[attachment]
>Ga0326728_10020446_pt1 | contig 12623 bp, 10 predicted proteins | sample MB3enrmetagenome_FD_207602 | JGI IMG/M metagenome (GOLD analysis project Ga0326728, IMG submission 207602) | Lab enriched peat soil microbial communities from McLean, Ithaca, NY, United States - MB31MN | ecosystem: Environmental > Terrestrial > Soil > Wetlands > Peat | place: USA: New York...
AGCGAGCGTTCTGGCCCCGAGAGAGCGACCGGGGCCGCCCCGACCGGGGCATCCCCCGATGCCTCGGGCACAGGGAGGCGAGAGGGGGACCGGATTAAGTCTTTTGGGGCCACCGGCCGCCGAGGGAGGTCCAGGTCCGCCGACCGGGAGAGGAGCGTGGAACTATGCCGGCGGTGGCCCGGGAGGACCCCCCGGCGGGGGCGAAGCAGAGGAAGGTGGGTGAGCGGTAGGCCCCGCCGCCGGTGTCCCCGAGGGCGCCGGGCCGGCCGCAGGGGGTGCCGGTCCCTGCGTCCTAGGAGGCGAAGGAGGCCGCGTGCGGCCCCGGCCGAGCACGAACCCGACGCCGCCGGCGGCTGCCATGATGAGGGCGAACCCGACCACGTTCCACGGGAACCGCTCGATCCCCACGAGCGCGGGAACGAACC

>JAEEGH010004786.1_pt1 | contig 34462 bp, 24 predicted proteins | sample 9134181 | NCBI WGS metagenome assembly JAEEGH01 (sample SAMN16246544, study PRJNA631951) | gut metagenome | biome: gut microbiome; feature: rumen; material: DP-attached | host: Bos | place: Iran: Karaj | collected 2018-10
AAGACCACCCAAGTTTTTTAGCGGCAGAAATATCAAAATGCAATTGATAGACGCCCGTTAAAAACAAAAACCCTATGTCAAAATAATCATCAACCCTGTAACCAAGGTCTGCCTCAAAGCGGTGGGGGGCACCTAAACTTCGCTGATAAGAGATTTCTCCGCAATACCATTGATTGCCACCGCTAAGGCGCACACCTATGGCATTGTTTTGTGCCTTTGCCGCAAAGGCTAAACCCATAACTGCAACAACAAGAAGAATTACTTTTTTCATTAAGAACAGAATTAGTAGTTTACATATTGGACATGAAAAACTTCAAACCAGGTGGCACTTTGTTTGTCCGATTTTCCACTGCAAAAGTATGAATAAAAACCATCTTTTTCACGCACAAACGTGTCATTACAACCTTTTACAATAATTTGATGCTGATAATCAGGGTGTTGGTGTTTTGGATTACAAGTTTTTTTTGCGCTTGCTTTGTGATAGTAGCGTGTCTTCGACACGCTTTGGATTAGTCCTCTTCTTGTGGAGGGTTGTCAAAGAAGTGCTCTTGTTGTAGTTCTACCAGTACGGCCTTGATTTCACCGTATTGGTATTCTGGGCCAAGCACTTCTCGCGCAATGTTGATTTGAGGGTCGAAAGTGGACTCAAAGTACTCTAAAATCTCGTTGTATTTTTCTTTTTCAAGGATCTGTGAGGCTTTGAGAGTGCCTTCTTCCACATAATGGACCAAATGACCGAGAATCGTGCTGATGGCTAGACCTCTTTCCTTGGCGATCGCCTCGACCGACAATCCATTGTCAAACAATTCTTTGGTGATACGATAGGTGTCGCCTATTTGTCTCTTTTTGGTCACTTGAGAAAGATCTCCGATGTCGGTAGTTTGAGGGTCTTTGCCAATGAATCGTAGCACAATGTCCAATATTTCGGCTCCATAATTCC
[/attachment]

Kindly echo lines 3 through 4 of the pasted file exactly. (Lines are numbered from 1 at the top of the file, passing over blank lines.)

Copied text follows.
>JAEEGH010004786.1_pt1 | contig 34462 bp, 24 predicted proteins | sample 9134181 | NCBI WGS metagenome assembly JAEEGH01 (sample SAMN16246544, study PRJNA631951) | gut metagenome | biome: gut microbiome; feature: rumen; material: DP-attached | host: Bos | place: Iran: Karaj | collected 2018-10
AAGACCACCCAAGTTTTTTAGCGGCAGAAATATCAAAATGCAATTGATAGACGCCCGTTAAAAACAAAAACCCTATGTCAAAATAATCATCAACCCTGTAACCAAGGTCTGCCTCAAAGCGGTGGGGGGCACCTAAACTTCGCTGATAAGAGATTTCTCCGCAATACCATTGATTGCCACCGCTAAGGCGCACACCTATGGCATTGTTTTGTGCCTTTGCCGCAAAGGCTAAACCCATAACTGCAACAACAAGAAGAATTACTTTTTTCATTAAGAACAGAATTAGTAGTTTACATATTGGACATGAAAAACTTCAAACCAGGTGGCACTTTGTTTGTCCGATTTTCCACTGCAAAAGTATGAATAAAAACCATCTTTTTCACGCACAAACGTGTCATTACAACCTTTTACAATAATTTGATGCTGATAATCAGGGTGTTGGTGTTTTGGATTACAAGTTTTTTTTGCGCTTGCTTTGTGATAGTAGCGTGTCTTCGACACGCTTTGGATTAGTCCTCTTCTTGTGGAGGGTTGTCAAAGAAGTGCTCTTGTTGTAGTTCTACCAGTACGGCCTTGATTTCACCGTATTGGTATTCTGGGCCAAGCACTTCTCGCGCAATGTTGATTTGAGGGTCGAAAGTGGACTCAAAGTACTCTAAAATCTCGTTGTATTTTTCTTTTTCAAGGATCTGTGAGGCTTTGAGAGTGCCTTCTTCCACATAATGGACCAAATGACCGAGAATCGTGCTGATGGCTAGACCTCTTTCCTTGGCGATCGCCTCGACCGACAATCCATTGTCAAACAATTCTTTGGTGATACGATAGGTGTCGCCTATTTGTCTCTTTTTGGTCACTTGAGAAAGATCTCCGATGTCGGTAGTTTGAGGGTCTTTGCCAATGAATCGTAGCACAATGTCCAATATTTCGGCTCCATAATTCC